All of the major cultures of the world are male-dominant where men define their place in the world and occupy the central position of power in the family and society. These cultures in the past have downplayed the role of women and children, often to their physical and psychological detriment. Are there other ways in which humans could organize their cultures to avoid these negative impacts on women and children? Dr. Watson will present the results of her study of matrilineal societies where women are the focus of power in the family and society. Children and women fare well in such societies but what does it mean to be a father, husband, brother and son in a society with gender dynamics that are very different from those with which we are familiar? Join us for a rational inquiry into a central issue of our time: the relationships between men, women and children in a changing world. Dr. Watson-Franke is Professor of Sociology at San Diego State University.
- June 22 -- H. Jeff Hall -- Looking for UFOs
Mr. Hall is a retired physicist and a member of SDARI. He spoke on the various alleged sightings of extraterrestrial spacecraft.
- May 25 -- Dr. Stuart M. Zola -- False Memory
Dr. Zola is a professor of psychiatry at the University of California San Diego and has studied extensively the processes involved in human memory for episodes and events. Dr. Zola commented on the claims of psychotherapists that memories for traumatic (and sometimes criminal) experiences have been suppressed and later "recovered" through therapeutic techniques.
- April 27, 1997 -- Tim Callahan -- City of Babylon: An Analysis of Biblical Prophecy
Tim Callahan is a regular contributor to Skeptic magazine and a long time student of biblical and end-times prophecy. His book, Bible Prophecy: Failure or Fulfillment? was recently published by Millennium Press. He is presently working on a book about the millennium and end-times doomsayers.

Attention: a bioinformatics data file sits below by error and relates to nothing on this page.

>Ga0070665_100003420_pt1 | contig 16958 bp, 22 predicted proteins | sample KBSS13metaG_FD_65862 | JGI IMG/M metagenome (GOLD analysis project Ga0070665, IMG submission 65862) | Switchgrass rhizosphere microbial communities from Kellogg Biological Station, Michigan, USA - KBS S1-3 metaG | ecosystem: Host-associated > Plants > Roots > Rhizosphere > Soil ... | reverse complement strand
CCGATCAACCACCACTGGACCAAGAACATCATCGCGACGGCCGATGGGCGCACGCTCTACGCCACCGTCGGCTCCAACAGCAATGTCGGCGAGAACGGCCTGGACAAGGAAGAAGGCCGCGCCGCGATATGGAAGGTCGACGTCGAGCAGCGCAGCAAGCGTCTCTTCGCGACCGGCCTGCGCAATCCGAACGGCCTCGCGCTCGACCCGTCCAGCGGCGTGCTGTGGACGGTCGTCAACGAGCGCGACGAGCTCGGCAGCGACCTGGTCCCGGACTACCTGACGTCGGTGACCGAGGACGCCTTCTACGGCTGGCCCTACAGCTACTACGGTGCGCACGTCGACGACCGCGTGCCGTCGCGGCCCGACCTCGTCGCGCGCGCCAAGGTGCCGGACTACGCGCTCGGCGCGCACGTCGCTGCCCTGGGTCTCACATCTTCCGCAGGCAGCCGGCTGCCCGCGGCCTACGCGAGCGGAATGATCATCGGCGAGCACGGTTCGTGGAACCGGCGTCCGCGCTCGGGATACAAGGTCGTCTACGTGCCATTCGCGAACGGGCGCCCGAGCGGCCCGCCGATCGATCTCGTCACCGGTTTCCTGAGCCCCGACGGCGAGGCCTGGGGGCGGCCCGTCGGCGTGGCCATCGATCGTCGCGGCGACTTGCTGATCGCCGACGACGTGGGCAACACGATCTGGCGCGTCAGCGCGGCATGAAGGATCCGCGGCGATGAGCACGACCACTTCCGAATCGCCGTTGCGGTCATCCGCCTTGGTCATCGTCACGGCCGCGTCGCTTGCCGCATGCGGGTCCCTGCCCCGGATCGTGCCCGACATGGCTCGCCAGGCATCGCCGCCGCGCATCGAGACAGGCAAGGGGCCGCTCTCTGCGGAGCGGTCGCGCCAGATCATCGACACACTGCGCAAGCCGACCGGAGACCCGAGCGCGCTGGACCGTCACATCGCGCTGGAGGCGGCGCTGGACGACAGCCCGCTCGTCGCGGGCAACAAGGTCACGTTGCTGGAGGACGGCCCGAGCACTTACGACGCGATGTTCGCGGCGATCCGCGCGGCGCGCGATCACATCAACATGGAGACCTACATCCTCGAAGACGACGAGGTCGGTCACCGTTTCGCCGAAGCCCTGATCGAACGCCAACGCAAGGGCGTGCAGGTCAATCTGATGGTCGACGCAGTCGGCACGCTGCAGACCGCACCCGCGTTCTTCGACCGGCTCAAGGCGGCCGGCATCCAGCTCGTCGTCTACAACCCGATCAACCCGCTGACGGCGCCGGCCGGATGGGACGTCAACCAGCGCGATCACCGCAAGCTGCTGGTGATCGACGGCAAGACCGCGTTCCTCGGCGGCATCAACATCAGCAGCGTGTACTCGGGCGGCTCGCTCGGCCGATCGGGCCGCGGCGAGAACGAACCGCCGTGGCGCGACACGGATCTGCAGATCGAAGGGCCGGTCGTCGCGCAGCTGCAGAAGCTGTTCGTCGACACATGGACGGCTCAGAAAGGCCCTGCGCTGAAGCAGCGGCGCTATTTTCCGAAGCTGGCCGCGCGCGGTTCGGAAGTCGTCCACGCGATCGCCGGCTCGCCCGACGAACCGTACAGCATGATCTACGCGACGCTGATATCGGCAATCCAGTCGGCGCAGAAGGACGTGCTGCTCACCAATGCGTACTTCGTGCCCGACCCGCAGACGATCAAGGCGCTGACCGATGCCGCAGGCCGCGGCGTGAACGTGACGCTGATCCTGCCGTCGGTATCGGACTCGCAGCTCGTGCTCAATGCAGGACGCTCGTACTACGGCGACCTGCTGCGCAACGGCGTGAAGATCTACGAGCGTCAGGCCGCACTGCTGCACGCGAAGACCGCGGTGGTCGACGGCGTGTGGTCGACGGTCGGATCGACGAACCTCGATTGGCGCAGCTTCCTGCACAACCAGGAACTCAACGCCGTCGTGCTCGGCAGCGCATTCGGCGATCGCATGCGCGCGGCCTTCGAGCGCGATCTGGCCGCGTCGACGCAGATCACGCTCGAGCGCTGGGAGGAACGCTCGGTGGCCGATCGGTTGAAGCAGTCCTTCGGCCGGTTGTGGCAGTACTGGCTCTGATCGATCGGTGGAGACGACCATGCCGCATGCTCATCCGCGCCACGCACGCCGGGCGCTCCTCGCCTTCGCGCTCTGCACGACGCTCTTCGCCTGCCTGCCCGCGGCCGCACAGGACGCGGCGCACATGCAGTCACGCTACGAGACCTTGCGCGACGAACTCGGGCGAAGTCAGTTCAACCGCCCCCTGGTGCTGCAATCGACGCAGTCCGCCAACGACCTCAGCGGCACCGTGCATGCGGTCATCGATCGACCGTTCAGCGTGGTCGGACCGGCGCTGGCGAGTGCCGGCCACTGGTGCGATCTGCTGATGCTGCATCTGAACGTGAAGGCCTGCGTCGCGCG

- March 23, 1997 -- Dr. Christopher Wills -- Diseases And The Rainforest
Dr. Wills discussed why rainforests seem to be a source for so many human diseases, and how the disease organisms involved play an important role in generating and maintaining the diversity of the natural world, including humans. Besides his research papers on molecular evolution and genetic polymorphisms in animals, Dr. Wills has written two books: The Runaway Brain (1993) and Yellow Fever, Black Goddess (1996).
- February 23, 1997 -- Dr. Luann Becker -- Life On Mars?
Dr. Becker presented a critical evaluation of the possible evidence for fossilized life in the Martian meteorite Allan Hills 84001 based on her past and current research on the detection of hydrocarbons in cosmic dust, meteorites and earth ice. She also discussed the general question of how best to detect extinct or existing life on other planets.
- January 26, 1997 -- Dr. Frank Awbrey -- The Case Against Scientific Creationism
Dr. Awbrey presented the claims made by creationists and explained why the real evidence for evolution is so compelling that it is impossible to accept creationist ideas. He has made an extensive study of creationism, debated its proponents, and taught a course at San Diego State University that examined both sides of the issue.
- November 24, 1996 -- Skeptics And The Media
SDARI has started to draw the attention of the local news media. This meeting will focused on how SDARI should best make the voice of the skeptic heard in the local media.
- October 27, 1996 -- Dr. Elie Shneour -- Detecting Lies
Dr. Shneour is the chairman of Biosystems Institute and a long time supporter of skeptics organizations both in San Diego and internationally. He spoke on lie detector tests - what they do, how they are used, their problems, and how to fool them.
- September 29, 1996 -- Dr. Michael Shermer -- The Holocaust Deniers
Dr. Shermer teaches history at Occidental College and is the publisher of Skeptic magazine. He is also the director of The Skeptics Society. He spoke to the claims that the holocaust of WWII did not really happen.
- June 23, 1996 -- Dr. Arthur Benjamin -- Mathematical Magic Show
Dr. Benjamin is professor of mathematics at Harvey Mudd College and a professional magician. He has appeared as a "mathemagician" on The Today Show and at the Magic Castle in Hollywood.
- May 26, 1996 -- Dr. James Enright -- Dousing Dowsing
Dr. Enright, a marine biologist, spoke on the scientific evaluation of the claims of dowsers.
- April 28, 1996 -- Dr. Bernard Leikind -- Mysterious & Amazing Atmospheric Phenomena
Dr. Leikind has a background in plasma physics, bEvent Archives - SDARIut he is probably best know to skeptics for his fire walking demonstrations. He also writes a regular column for Skeptic magazine.
Past SDARI Events and Presentations
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Event Archives 2001 and Older